In a recent story, I wrote the line "Is that who that was?" I ran the Word grammar checker (since I'm quite prone to things like repeated repeated words) and it was unhappy with that sentence.

It suggested replacing "who" with "that," which would have rendered the sentence "Is that that that was?" which hardly seems like an improvement.

That was the story for which Teresa used no red pencil at all, for which I fully credit my wife's copyediting skills, not Word's.

#6 ::: Xopher ::: (view all by) ::: November 05, 2004, 02:22 PM:

Were there a grammar checker that could sort that out, it could parse the subjunctive.

A colleague of mine in the Linguistics dept. at MSU used to have a button that said "Save the Subjunctive -- Would That We Could!"

#7 ::: Mary Aileen Buss ::: (view all by) ::: November 05, 2004, 02:34 PM:

The "grammar checkers" I've seen are more like style checkers: they don't like passive voice or complex sentences. If you're writing a business report, this is probably a good thing. For anything else, it's a pain in the neck.

#8 ::: Teresa Nielsen Hayden ::: (view all by) ::: November 05, 2004, 02:37 PM:

I still feel negligent for having left no marks on your story. If I had it to do over again, there's a significantly different body of advice I would have given you.

#9 ::: Xopher ::: (view all by) ::: November 05, 2004, 02:38 PM:

This is because no on at Microsoft knows JACK about English grammar.

#10 ::: Xopher ::: (view all by) ::: November 05, 2004, 02:38 PM:

And no one (with an E!) at this keyboard can type worth JACK today.

#11 ::: Nicholas Rogers ::: (view all by) ::: November 05, 2004, 02:46 PM:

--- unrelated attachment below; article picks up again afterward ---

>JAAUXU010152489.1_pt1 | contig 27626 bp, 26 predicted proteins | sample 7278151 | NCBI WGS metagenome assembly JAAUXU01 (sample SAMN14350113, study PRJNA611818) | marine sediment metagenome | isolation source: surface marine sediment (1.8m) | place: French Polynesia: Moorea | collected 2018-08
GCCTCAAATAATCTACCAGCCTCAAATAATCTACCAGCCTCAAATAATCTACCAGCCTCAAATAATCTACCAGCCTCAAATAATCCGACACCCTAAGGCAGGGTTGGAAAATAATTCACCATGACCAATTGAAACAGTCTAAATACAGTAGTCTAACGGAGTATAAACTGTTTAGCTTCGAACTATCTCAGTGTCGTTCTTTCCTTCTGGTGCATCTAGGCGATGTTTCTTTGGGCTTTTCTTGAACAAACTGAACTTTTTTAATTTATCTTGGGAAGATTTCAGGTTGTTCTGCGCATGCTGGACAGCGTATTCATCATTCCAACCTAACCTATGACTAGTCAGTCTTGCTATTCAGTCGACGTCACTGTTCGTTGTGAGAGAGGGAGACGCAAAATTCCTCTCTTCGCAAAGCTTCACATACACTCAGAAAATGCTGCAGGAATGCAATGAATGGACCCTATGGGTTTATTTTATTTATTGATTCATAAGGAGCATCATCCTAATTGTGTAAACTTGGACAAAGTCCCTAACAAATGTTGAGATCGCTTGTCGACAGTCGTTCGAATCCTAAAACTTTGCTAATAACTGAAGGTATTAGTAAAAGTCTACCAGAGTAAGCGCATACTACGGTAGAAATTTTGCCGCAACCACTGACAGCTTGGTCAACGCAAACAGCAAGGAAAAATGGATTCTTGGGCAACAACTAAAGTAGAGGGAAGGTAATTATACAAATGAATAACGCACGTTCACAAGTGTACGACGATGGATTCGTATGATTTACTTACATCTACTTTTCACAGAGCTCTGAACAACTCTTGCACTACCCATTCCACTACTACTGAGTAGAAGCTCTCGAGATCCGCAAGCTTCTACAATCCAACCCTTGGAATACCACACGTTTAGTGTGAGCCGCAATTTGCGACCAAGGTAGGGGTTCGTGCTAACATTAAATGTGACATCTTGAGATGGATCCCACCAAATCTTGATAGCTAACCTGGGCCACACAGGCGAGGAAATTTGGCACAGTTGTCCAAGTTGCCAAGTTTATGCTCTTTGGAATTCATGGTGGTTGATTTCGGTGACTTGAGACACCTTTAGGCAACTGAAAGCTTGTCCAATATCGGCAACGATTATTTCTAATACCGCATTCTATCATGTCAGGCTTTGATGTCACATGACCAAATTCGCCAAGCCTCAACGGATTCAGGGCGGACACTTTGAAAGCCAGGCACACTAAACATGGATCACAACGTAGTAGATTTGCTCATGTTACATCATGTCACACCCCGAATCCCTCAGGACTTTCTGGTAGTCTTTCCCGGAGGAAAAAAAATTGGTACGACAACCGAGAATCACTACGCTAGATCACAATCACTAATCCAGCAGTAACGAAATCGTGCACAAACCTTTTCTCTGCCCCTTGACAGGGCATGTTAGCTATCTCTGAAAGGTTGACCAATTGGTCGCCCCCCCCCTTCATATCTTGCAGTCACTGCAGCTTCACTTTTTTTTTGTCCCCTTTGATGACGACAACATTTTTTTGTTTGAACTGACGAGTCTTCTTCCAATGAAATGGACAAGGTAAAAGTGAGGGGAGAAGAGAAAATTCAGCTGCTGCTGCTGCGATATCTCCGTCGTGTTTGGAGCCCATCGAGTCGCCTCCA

This is probably going to sound pathetic, but thank you all SO MUCH for this thread and your comments. I had begun to fear I was the last language geek in the universe. Your one-liners and droll anecdotes have left me giggling all morning. And I have SO needed a good giggle.

Thanks again.

#12 ::: Alex Cohen ::: (view all by) ::: November 05, 2004, 02:46 PM:

I still feel negligent for having left no marks on your story. If I had it to do over again, there's a significantly different body of advice I would have given you.

Well, you did leave quite a lot of blue pencil marks, all worthwhile. But I'd be thrilled to hear any more advice. I haven't sent it out yet. (Mostly due to Greg and Steve's helpful suggestion of completely changing the premise, which is quite unfortunately good advice.)

#13 ::: Rose ::: (view all by) ::: November 05, 2004, 02:47 PM:

When I was but a wee thing (er, college exchange student) studying in an Italian-language immersion program in Siena, one of my fellow American students explained to our teacher that the reason why she was having so much trouble learning the subjunctive in Italian was that *in English we don't have a subjunctive*.